When CallManager was based on Windows, there's only one user database - end users.  UCCX relies heavily on CallManager.  Instead of managing a duplicated set of users, it makes sense for UCCX to "import" users from CallManager and make them call center agents, supervisors, administrators, etc.  All UCCX authentication was referred from UCCX server to CallManager server via AXL protocol.

Now here comes the "chick-and-egg" question.  How do we get into UCCX to configure the AXL parameters?  In order configure AXL parameters, we need to log into UCCX administration web page.  However without AXL being set up, how do we authenticate the administrator credential?

UCCX developer found a "creative" way (which was not a good idea in my opinion) - The first time you log into UCCX Administration web page, you use a temporary credential "Administrator" with password "ciscocisco".  After you logged in, you do all kinds of "initialization" such as upload license, configure AXL parameters, etc.

After AXL parameters were configured, UCCX server is able to see the end users on CUCM.  Then you specify one of the end users as "UCCX Administrator".  After this initialization, the temporary "Administrator" account is disabled.  You need to log in with the specified CUCM end user account thereafter.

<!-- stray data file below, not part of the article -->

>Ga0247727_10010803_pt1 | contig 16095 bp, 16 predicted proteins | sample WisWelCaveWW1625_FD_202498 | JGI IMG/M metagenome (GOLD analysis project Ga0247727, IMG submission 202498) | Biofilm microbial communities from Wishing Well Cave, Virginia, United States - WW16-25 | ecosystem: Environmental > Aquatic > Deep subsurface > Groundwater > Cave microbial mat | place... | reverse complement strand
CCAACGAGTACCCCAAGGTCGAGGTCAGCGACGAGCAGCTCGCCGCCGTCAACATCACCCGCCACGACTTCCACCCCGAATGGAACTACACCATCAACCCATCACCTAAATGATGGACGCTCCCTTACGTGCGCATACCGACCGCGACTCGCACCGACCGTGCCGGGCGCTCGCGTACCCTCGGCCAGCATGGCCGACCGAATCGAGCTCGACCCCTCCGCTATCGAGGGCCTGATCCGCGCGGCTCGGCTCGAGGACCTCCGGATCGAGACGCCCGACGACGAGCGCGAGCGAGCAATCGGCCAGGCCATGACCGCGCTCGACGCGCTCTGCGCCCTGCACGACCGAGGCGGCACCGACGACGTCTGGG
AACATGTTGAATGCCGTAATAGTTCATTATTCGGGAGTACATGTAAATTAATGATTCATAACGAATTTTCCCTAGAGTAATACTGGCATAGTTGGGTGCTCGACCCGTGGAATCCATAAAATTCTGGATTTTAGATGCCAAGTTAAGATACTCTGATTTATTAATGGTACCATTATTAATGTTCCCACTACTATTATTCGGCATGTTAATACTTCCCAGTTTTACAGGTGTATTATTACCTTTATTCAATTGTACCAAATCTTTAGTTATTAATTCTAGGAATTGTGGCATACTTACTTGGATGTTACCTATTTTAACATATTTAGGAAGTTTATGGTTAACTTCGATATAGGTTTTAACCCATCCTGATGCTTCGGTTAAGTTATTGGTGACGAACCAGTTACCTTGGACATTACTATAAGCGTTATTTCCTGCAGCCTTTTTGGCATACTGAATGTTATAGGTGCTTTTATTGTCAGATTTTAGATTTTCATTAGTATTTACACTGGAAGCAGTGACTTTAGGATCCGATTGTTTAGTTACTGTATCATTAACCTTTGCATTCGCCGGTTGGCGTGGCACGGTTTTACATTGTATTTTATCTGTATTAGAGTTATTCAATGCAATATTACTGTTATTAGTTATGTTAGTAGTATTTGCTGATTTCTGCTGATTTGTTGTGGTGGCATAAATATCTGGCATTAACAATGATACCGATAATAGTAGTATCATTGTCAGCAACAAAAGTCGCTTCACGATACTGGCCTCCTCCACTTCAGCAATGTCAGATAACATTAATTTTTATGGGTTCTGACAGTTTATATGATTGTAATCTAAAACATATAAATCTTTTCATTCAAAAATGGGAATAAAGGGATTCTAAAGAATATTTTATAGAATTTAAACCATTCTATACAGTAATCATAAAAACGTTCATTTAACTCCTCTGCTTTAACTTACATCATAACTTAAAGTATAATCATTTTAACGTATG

This model has quite a few drawbacks:

1. Many customers are not aware that the first-time account "Administrator" is a temporary/one-time account.  I've seen cases that after years customer still thought they could use the "Administrator" account to log into UCCX Administration.

2. UCCX Administration solely relies on CUCM end user database.  In UCCX, there's no way to specify an "Application User" as "UCCX Administrator".  If the end user was deleted/disabled from CUCM or LDAP, there's no way to get into UCCX Administration.

3. The "Application Administrator" credential created during UCCX installation is practically useless.   You can't use it for UCCX Administration.  You can't use it for UCCX Serviceability.  (The only place you use it is "Cisco Unified Serviceability" which is almost useless for a UCCX server.)  This is VERY different from CUCM.

* It was said that from UCCX 9.0, "Application Administrator" credential can be used as UCCX Administrator.  If that's true, it would be a BIG improvement.

4. Agent authentication (such as Agent Desktop login) was referred from UCCX server to CUCM server (via AXL).  i.e. if something wrong with AXL, UCCX agent won't be able to log in.

Agent Desktop login flow chart as below:


For CUPS, the "Application Administrator" credential created during installation works the same as CUCM.  i.e. You may use that credential to log into CUPS Administration.

Like UCCX, CUPS also import users from CUCM "end user" table.